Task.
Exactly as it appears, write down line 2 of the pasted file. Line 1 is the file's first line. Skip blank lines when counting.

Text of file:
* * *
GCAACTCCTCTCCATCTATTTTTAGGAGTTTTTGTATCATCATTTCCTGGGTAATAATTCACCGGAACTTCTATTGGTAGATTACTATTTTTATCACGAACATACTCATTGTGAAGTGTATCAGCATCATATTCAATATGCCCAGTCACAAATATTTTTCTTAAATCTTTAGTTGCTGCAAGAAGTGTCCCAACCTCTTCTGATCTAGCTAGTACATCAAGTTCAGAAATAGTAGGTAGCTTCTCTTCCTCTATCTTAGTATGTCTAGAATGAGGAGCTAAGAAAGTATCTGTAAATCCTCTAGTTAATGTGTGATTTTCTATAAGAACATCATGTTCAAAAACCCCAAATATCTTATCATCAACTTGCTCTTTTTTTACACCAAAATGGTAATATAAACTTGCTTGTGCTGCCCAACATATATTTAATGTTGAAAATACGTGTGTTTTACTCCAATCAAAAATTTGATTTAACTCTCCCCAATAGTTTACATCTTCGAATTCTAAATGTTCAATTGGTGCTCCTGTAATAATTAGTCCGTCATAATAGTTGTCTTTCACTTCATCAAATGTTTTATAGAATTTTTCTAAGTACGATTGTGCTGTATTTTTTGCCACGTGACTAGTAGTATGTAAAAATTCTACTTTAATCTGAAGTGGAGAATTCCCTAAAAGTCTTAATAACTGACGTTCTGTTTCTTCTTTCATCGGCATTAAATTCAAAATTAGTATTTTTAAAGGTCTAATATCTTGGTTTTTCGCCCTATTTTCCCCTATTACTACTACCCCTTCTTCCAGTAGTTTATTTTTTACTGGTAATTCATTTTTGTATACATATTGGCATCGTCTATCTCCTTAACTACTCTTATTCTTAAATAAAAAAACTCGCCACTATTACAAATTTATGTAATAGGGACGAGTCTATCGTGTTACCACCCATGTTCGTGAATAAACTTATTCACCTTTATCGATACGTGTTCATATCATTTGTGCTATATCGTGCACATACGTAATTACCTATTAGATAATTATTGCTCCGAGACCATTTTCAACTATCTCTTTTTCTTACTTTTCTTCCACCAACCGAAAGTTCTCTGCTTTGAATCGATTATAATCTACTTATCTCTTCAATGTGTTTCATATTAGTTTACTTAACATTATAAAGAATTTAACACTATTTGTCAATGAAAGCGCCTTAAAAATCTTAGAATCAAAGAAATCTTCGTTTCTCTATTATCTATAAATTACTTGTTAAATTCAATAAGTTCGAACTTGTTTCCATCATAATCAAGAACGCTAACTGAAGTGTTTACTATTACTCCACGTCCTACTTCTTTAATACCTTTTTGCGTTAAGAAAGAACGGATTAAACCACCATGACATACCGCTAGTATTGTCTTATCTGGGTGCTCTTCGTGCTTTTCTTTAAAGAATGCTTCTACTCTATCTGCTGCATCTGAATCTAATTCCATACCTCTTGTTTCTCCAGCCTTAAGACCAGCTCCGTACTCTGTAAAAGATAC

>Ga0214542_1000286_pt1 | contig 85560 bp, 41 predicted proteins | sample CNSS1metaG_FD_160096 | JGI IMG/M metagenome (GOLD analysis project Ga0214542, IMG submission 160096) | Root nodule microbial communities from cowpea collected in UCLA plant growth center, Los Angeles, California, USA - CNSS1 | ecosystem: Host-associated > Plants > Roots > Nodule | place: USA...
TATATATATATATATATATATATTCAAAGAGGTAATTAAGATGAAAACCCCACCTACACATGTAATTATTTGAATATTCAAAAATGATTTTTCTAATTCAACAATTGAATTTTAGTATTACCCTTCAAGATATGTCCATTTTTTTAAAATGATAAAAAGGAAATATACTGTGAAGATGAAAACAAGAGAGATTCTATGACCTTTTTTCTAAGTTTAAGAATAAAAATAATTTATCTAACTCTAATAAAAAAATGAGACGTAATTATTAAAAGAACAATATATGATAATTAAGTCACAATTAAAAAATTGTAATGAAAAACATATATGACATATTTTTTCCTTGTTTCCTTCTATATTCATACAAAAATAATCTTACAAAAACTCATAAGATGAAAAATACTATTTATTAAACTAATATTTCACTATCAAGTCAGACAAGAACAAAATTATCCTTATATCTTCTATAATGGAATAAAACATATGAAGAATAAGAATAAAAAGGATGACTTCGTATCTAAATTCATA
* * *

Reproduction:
>Ga0214542_1000286_pt1 | contig 85560 bp, 41 predicted proteins | sample CNSS1metaG_FD_160096 | JGI IMG/M metagenome (GOLD analysis project Ga0214542, IMG submission 160096) | Root nodule microbial communities from cowpea collected in UCLA plant growth center, Los Angeles, California, USA - CNSS1 | ecosystem: Host-associated > Plants > Roots > Nodule | place: USA...